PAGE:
Airbus remains top aircraft manufacturer despite Boeing’s best efforts

While a year-end spur allowed Boeing to recover a lot of ground, Airbus was still ahead in terms of aircraft deliveries in 2022.
Thor Jorgen Udvang /

Airbus has retained its position as the number one aircraft manufacturer globally, despite attempts by rival Boeing to deliver as many aircraft as possible by the end of the year.  

Airbus strengthening positions 

Overall, Airbus delivered 661 commercial aircraft throughout 2022, registering 1,078 gross new orders. At the end of the year, the Toulouse, France-based manufacturer’s backlog stood at 7,239 aircraft, as demand for commercial aircraft continued to pick up yearly following 2020. Compared to a year prior, Airbus delivered 50 more aircraft and booked 313 more orders, increasing its backlog by 177 airplanes. 

Its most popular products remained the A320 family. The Original Equipment Manufacturer (OEM) handed over 252 A319 and A320s, as well as 264 A321s. Additionally, 53 A220s found their way to customers across the globe. Airbus built 40 more A321s compared to 2021 and the type overtook the two smaller aircraft in the A320 family, the A319 and A320, as the most popular single-aisle jet in the planemaker’s product portfolio. The manufacturer delivered 10 fewer A319s and A320s in 2022. 

In November 2022, it began assembling the first A321 at the Final Assembly Line (FAL) in Tianjin, China. The European company also plans to add another FAL in Mobile, Alabama, where it has been assembling the A220 and A320 family of aircraft. The new assembly line should come online by 2025. Airbus plans to build 65 A319, A320, and A321s in 2023, ramping up that number to 75 by mid-decade, with the manufacturer yet to clarify an exact date. 

However, the OEM fell short of its goal to deliver 700 aircraft in 2022. In December 2022, citing “a complex operating environment”, Airbus announced that it would fail to reach that mark. The problems were present throughout its supply chain, where suppliers suffered from labor and COVID-19-related issues, resulting in mounting delivery delays. 

Nevertheless, the failure to achieve the goal would not have an impact on its previous financial guidance for the year, according to the announcement from December 2022. Per its latest financial results, as of September 30, 2022, Airbus expected to achieve Earnings Before Income and Taxes (EBIT) adjusted of €5.5 billion ($5.9 billion) and a Free Cash Flow (before Mergers & Acquisitions (M&A) and Customer Financing) of €4.5 billion ($4.8 billion) in 2022. 

Boeing catching up 

While COVID-19 dampened the demand for aircraft from all manufacturers, Boeing’s positions prior to the outbreak of the virus were much more difficult. The 737 MAX groundings, which lasted from March 2019 to late 2020/early 2021, as well as production issues with the 787, which eventually resulted in deliveries of the wide-body jet to be paused between May 2021 and August 2022, had a significant impact on the United States OEM. As such, Boeing delivered 480 aircraft in 2022, 140 more than the previous year.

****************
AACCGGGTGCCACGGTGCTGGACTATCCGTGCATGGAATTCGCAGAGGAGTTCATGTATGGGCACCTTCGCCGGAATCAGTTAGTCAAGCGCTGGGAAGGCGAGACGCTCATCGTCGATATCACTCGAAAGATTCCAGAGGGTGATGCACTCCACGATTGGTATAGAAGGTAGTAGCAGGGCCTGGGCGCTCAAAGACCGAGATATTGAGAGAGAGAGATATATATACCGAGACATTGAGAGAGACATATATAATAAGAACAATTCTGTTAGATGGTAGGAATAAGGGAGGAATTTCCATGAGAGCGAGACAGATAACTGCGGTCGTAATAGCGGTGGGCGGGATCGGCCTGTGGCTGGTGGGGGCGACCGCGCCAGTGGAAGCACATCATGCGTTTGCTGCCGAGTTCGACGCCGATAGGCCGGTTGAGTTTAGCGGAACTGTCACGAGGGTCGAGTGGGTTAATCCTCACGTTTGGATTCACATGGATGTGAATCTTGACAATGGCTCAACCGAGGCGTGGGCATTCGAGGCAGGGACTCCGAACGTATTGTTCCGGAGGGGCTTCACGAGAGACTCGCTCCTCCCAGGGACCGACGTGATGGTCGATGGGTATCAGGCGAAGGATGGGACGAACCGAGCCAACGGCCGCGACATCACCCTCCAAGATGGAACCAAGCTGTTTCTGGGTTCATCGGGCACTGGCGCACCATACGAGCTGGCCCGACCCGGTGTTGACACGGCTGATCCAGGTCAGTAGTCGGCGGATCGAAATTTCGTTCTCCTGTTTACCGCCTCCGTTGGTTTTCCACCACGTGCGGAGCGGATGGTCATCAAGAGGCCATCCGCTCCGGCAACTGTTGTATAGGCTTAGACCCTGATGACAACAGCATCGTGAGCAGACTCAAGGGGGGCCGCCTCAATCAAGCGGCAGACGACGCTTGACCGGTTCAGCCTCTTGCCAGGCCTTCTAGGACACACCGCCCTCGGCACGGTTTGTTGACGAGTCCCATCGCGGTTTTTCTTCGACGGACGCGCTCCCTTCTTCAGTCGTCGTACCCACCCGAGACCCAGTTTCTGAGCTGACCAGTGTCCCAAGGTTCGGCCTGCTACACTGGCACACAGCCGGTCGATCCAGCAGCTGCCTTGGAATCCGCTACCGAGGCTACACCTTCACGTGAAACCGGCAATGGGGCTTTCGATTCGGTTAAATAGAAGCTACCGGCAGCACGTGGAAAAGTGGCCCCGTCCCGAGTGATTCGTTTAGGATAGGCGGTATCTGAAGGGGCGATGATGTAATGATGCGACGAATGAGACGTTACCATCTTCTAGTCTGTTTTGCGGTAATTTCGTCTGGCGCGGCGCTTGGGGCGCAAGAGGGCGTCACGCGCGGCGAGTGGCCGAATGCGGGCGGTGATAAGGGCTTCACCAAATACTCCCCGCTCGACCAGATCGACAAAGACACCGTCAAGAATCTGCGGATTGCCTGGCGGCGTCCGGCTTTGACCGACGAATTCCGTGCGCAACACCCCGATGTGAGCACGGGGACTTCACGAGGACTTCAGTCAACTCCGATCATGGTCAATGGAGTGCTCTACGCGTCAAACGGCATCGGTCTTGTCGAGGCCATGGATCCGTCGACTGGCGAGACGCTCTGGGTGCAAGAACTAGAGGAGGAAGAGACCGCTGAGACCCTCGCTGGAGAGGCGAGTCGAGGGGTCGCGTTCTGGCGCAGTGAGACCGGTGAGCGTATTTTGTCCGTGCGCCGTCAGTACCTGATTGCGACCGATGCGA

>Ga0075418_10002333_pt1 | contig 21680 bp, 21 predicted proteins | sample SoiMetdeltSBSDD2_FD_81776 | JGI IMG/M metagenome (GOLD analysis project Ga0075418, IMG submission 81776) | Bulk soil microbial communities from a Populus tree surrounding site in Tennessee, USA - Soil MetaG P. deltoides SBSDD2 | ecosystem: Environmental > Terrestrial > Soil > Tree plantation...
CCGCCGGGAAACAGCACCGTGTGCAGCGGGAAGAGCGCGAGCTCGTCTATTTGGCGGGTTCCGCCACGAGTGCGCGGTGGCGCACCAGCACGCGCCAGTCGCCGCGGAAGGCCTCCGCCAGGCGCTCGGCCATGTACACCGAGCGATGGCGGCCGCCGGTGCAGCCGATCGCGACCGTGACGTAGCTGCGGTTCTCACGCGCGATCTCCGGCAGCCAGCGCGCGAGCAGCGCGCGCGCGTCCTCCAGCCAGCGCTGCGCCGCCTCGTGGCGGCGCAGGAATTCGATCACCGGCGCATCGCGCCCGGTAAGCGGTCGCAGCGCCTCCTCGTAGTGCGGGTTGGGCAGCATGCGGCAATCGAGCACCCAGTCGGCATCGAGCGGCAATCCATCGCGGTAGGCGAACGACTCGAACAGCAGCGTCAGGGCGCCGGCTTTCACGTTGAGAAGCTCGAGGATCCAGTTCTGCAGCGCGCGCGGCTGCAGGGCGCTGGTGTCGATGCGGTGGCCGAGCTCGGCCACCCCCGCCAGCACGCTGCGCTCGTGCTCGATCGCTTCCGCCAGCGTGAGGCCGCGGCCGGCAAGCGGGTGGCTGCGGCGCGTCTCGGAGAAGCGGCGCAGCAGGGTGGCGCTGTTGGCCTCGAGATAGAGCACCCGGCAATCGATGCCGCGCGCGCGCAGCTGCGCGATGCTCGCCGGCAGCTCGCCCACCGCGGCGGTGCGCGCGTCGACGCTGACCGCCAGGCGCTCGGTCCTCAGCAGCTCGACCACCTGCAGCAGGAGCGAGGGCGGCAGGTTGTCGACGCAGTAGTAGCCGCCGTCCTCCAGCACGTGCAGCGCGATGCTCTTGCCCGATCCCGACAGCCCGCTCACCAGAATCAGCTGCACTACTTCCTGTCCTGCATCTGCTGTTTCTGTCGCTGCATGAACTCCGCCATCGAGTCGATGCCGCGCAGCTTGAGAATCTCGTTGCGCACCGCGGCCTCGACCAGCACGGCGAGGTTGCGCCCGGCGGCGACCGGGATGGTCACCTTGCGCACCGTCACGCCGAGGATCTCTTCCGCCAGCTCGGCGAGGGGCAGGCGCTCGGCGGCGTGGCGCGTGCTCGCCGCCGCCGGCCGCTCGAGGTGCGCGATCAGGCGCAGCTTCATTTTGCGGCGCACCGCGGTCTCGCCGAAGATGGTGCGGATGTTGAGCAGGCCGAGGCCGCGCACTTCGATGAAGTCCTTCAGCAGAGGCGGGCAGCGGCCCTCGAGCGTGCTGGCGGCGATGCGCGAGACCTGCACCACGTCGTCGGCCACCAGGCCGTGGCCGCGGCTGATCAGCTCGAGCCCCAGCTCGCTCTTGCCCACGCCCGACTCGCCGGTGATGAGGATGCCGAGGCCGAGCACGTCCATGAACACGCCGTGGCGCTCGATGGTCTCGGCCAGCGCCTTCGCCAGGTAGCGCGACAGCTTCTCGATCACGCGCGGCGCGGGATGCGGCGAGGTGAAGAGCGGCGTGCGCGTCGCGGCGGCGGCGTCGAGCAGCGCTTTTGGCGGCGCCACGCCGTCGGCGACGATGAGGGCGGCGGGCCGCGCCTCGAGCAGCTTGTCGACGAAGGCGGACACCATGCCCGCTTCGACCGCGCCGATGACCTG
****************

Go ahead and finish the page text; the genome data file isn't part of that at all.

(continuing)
But that marks a recovery year for the US OEM. Plagued by similar supply chain issues as its European rival, Boeing’s year was focused on returning to normal. “We worked hard in 2022 to stabilize 737 production, resume 787 deliveries, launch the 777-8 Freighter and, most importantly, meet our customer commitments,” said Stan Deal, the CEO and President of Boeing Commercial Airplanes (BCA), as the manufacturer announced its year-end results on January 10, 2023. During the last month of the year, it delivered 69 aircraft, including 53 737 MAXs. The month’s results make up 14% of total deliveries in 2022. 

Out of the 53 MAXs delivered in December 2022, 14 airframes had their first flight sometime in 2019, per data compiled by AeroTime. Of the 31 Boeing 787s handed over to customers in 2022, 10 were delivered during the 12th month of the year, data showed. However, the problem with the 787 is that analysts estimated it takes more hours to restore one than to build a new airframe. The same could not be said about the 737 MAX, which “could imply the 787 inventory burn down will take longer than expected,” stated Ron Epstein, a Senior Equity Analyst at Bank of America, in December 2022. 

One area where Boeing has managed to maintain an advantage is the wide-body aircraft market. Airbus delivered 92 twin-aisle jets, after removing two Airbus A350s destined for Aeroflot due to Russia’s invasion of Ukraine, while the American planemaker shipped off 93 wide-body planes, even if it could not deliver Dreamliners for the first eight months of the year. Commercially, though, the US manufacturer won 213 orders, while Airbus’ customers signed up for 63 twin-aisle jets, including 24 newly launched A350F cargo-only aircraft. 

Guillaume Faury, the CEO of Airbus, believed that demand for the largest commercial jets will soon recover, stating that 2023 and 2024 would be more positive years for that market.  

Boeing, meanwhile, managed to end the year with a huge order from United Airlines, with the US-based carrier ordering 100 737 MAX and 100 787s on December 13, 2022. 

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